I still remember pretty vividly my very first night on call as an intern on my surgery rotation, covering all the patients from the three different surgical services. I was already peeing in my pants, but some time into the night, I discovered that my pager (yes we still use those) was turning off by itself if I didn’t press the on button periodically.

Everything was fine as long as I kept it on by pressing the button. But then I dozed off when things were slow and woke up several hours later in a sheer panic because I realized that my pager had turned off.  I can’t even describe the fear that came over me thinking I may have missed some crazy emergency. I actually went to every single floor where there were patients to ask if anyone had paged me.

I probably over-reacted since there was a trauma team in place over night that would respond to any emergencies (they know better to trust real emergencies to new interns). My job as the intern really was to babysit, but what did I know. Thankfully everything turned out fine and I survived my first call (and every subsequent call).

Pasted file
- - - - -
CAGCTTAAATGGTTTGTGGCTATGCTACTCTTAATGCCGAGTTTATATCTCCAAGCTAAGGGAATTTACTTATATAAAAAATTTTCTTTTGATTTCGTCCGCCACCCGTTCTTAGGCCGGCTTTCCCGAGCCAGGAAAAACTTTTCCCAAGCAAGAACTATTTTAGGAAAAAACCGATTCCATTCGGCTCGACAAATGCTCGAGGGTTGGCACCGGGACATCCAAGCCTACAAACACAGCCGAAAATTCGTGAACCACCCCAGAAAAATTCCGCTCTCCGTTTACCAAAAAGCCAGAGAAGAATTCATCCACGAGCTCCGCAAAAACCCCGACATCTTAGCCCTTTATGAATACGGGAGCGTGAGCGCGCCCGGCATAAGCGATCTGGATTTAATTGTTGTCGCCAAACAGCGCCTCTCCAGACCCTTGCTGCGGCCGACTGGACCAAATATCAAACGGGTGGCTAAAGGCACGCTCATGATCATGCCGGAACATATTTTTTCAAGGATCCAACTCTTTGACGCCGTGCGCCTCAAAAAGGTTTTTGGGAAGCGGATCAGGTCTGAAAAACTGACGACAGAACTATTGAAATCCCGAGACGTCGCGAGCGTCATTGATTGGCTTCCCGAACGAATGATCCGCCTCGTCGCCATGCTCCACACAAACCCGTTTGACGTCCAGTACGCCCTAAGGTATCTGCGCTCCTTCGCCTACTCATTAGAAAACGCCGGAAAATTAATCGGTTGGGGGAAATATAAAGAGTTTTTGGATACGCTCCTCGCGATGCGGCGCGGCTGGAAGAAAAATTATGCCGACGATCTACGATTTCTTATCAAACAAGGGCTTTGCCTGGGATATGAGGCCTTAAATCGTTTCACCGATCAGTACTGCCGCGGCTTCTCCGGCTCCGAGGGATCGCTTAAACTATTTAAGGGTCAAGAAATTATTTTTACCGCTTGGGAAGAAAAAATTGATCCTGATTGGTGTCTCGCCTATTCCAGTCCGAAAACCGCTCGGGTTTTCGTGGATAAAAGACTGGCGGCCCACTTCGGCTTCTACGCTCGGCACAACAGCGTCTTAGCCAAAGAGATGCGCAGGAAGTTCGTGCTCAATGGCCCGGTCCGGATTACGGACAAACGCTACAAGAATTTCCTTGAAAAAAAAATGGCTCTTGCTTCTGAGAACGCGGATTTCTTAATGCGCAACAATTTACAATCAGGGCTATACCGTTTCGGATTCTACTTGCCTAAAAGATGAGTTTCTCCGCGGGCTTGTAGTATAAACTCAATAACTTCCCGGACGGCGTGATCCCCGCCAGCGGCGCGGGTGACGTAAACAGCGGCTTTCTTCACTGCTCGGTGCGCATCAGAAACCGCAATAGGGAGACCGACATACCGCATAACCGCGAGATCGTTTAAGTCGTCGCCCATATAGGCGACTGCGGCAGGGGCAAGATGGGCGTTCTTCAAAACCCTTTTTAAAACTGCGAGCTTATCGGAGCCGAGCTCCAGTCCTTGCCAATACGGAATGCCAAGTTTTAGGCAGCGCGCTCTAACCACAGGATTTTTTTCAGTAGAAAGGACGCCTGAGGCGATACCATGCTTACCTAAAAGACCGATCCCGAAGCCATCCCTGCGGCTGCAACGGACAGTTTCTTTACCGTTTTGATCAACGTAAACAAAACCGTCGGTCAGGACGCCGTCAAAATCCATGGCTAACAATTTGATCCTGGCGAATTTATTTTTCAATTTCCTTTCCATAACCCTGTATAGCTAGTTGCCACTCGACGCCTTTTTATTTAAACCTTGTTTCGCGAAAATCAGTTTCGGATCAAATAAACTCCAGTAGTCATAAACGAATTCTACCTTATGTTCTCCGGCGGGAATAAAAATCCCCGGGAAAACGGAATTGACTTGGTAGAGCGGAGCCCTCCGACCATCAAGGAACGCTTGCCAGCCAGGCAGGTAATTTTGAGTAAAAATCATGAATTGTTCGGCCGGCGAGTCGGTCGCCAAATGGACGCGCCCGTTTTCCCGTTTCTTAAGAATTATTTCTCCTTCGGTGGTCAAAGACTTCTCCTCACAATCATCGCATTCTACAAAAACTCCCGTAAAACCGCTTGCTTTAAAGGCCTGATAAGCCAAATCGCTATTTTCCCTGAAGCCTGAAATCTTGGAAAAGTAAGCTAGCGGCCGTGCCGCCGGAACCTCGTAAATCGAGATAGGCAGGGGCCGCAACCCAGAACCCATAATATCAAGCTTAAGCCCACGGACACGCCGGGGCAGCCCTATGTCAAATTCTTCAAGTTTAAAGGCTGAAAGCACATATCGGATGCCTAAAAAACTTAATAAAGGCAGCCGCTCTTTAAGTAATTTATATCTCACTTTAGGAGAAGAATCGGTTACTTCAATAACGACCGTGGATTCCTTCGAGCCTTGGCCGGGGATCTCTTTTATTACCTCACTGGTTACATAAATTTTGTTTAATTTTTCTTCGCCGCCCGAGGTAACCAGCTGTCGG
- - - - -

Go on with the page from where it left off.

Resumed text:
So, if you ever find yourself in a moment of sheer panic because you don’t know what to do, take a deep breath. You are never completely alone, help is usually nearby (hopefully). You’ll get through that call. And remember that we have a God who is always available to us. He never forgets his pager, and his pager never runs out of batteries. In Christ, we have a direct line to our creator God, and He invites us to come to Him. And not just in emergencies, but in the everydays of life. Thank God that He knows what He’s doing too.

In him and through faith in him we may approach God with freedom and confidence. Ephesians 3:12